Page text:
The revised technical guidance will improve the ability for industry to predict and manage the impacts of large-scale dredging on projects in Western Australia.

Dredging is a critical component of WA’s infrastructure and essential to the export of commodities, however until recently, there had been considerable uncertainty about the scale and intensity of potential impacts on the state’s marine environment.

This uncertainty has often meant lengthy delays in the approval and regulatory processes, amounting to significant costs for the proponents and the state, as well as costly monitoring and management regimes.

The guidance describes a framework that recognises this uncertainty and provides for the clear and consistent presentation of predicted dredging effects on benthic habitats caused by removal, light reduction or burial at the sites of dredging and disposal.

Science Lead Dr Ross Jones from AIMS, said the research outputs from the DSN represented a monumental change in the available information for dredging across the state and would greatly improve consideration of environmental impacts.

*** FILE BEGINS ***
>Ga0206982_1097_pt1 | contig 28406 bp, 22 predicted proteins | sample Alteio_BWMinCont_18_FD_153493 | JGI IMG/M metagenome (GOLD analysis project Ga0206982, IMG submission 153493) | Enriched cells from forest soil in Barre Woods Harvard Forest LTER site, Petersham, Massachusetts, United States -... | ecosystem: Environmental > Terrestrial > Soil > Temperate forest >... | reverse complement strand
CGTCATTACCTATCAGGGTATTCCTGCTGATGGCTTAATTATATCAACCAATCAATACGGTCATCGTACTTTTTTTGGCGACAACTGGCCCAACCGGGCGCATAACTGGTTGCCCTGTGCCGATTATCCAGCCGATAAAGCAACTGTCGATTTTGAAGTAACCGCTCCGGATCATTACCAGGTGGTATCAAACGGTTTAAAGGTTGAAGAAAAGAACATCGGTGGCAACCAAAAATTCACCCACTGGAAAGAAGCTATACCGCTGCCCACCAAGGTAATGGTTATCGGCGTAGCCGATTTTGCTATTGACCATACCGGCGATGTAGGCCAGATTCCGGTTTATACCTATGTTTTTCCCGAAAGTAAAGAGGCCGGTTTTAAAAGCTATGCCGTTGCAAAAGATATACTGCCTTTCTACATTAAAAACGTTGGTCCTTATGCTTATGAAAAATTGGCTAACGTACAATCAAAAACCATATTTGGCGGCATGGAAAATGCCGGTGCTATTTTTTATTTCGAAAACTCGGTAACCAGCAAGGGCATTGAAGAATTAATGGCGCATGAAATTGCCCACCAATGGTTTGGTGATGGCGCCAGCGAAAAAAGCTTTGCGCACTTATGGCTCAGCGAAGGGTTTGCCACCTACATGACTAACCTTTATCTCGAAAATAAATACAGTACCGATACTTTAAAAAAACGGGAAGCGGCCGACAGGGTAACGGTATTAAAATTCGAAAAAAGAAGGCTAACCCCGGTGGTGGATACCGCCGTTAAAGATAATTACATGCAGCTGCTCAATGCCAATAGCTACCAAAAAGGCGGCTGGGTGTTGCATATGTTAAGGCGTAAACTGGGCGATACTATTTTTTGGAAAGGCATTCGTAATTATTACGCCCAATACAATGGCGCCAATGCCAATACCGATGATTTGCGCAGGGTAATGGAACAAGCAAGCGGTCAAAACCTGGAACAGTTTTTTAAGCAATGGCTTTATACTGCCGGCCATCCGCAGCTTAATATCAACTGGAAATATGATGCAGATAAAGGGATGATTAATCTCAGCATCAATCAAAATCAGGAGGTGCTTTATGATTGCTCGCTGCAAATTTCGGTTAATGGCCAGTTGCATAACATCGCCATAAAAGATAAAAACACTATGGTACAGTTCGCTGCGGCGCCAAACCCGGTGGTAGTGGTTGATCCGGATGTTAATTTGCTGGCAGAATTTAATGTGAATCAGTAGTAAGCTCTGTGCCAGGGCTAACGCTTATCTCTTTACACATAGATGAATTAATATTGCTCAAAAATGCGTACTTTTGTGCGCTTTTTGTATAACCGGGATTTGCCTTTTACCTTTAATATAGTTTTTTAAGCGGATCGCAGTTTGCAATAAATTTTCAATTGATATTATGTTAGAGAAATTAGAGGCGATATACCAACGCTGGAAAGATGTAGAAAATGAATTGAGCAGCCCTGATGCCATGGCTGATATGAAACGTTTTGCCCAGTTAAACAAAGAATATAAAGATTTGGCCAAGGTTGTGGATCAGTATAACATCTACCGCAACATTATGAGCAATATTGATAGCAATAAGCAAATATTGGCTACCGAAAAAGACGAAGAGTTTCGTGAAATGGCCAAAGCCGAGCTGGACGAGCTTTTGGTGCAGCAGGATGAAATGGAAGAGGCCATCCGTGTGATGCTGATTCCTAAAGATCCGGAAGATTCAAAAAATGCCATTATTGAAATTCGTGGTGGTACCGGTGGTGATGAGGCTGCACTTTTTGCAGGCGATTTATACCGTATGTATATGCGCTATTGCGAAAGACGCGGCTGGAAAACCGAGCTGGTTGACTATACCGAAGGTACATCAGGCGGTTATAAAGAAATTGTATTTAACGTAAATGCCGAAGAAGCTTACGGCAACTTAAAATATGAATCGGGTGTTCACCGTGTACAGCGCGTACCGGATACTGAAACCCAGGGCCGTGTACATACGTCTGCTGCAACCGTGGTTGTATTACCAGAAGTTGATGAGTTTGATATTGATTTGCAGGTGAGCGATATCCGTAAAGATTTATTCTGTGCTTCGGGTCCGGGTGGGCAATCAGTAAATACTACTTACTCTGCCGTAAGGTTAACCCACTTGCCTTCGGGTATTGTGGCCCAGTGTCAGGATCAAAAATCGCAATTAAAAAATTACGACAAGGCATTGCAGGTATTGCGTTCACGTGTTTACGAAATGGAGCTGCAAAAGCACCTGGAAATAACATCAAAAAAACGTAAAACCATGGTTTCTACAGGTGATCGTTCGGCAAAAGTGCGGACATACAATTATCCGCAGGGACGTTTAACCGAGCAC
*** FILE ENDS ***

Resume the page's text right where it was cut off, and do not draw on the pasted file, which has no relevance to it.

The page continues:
“The DSN significantly increased understanding of dredging pressures on marine benthic communities and the key findings, relating to tolerance thresholds of benthic organisms to dredging pressures and critical life cycle windows where organisms are likely to be more sensitive to those pressures, have been incorporated,” Dr Jones said.

Environmental Protection Authority Chairman Professor Matthew Tonts, said the DSN was an example of a demand-driven, science-regulator-industry collaborative approach to research that has been directly applied to improve the social, environmental and financial outcomes of major marine dredging activities.

“The revised Technical Guidance will be a valuable tool in the assessment and management of dredging programs in WA,” Professor Tonts said.

The Technical Guidance is complemented by the Guidelines on dredge plume modelling for environmental impact assessment, published by WAMSI.

It’s expected that the delivery of outcomes from the DSN, could be repeated in other important and emerging issues in marine science in WA, such as the fate of hydrocarbons in oil spills, aquaculture and sustainable fisheries management.